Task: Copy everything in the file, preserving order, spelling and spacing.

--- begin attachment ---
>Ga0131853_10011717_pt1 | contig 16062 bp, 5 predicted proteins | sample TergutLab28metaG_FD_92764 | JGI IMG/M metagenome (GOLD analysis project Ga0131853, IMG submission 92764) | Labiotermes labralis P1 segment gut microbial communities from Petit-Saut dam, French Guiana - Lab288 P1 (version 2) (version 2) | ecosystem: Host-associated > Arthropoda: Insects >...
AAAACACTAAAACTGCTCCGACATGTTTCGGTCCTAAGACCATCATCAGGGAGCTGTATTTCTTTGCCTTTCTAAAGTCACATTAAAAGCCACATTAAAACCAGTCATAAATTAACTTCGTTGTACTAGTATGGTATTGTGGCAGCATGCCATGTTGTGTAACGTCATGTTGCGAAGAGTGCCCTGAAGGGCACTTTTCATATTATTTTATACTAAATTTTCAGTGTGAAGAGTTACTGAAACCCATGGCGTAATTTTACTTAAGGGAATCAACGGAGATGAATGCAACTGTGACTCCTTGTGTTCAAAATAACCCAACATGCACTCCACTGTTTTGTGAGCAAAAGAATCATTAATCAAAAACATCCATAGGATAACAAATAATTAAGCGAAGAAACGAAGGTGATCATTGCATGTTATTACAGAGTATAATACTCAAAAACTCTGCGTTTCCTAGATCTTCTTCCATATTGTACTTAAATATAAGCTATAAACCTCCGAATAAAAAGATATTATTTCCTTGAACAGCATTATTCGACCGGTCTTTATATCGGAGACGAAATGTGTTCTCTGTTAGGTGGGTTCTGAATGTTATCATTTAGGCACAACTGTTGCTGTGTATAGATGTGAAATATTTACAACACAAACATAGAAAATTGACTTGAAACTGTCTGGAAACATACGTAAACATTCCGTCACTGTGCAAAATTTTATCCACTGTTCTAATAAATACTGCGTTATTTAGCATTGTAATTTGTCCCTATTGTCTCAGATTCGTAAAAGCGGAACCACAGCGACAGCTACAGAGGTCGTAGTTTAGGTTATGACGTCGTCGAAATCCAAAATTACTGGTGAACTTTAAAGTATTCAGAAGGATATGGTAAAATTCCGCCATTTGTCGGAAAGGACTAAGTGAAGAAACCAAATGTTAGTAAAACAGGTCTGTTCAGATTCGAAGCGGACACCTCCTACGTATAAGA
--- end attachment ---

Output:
>Ga0131853_10011717_pt1 | contig 16062 bp, 5 predicted proteins | sample TergutLab28metaG_FD_92764 | JGI IMG/M metagenome (GOLD analysis project Ga0131853, IMG submission 92764) | Labiotermes labralis P1 segment gut microbial communities from Petit-Saut dam, French Guiana - Lab288 P1 (version 2) (version 2) | ecosystem: Host-associated > Arthropoda: Insects >...
AAAACACTAAAACTGCTCCGACATGTTTCGGTCCTAAGACCATCATCAGGGAGCTGTATTTCTTTGCCTTTCTAAAGTCACATTAAAAGCCACATTAAAACCAGTCATAAATTAACTTCGTTGTACTAGTATGGTATTGTGGCAGCATGCCATGTTGTGTAACGTCATGTTGCGAAGAGTGCCCTGAAGGGCACTTTTCATATTATTTTATACTAAATTTTCAGTGTGAAGAGTTACTGAAACCCATGGCGTAATTTTACTTAAGGGAATCAACGGAGATGAATGCAACTGTGACTCCTTGTGTTCAAAATAACCCAACATGCACTCCACTGTTTTGTGAGCAAAAGAATCATTAATCAAAAACATCCATAGGATAACAAATAATTAAGCGAAGAAACGAAGGTGATCATTGCATGTTATTACAGAGTATAATACTCAAAAACTCTGCGTTTCCTAGATCTTCTTCCATATTGTACTTAAATATAAGCTATAAACCTCCGAATAAAAAGATATTATTTCCTTGAACAGCATTATTCGACCGGTCTTTATATCGGAGACGAAATGTGTTCTCTGTTAGGTGGGTTCTGAATGTTATCATTTAGGCACAACTGTTGCTGTGTATAGATGTGAAATATTTACAACACAAACATAGAAAATTGACTTGAAACTGTCTGGAAACATACGTAAACATTCCGTCACTGTGCAAAATTTTATCCACTGTTCTAATAAATACTGCGTTATTTAGCATTGTAATTTGTCCCTATTGTCTCAGATTCGTAAAAGCGGAACCACAGCGACAGCTACAGAGGTCGTAGTTTAGGTTATGACGTCGTCGAAATCCAAAATTACTGGTGAACTTTAAAGTATTCAGAAGGATATGGTAAAATTCCGCCATTTGTCGGAAAGGACTAAGTGAAGAAACCAAATGTTAGTAAAACAGGTCTGTTCAGATTCGAAGCGGACACCTCCTACGTATAAGA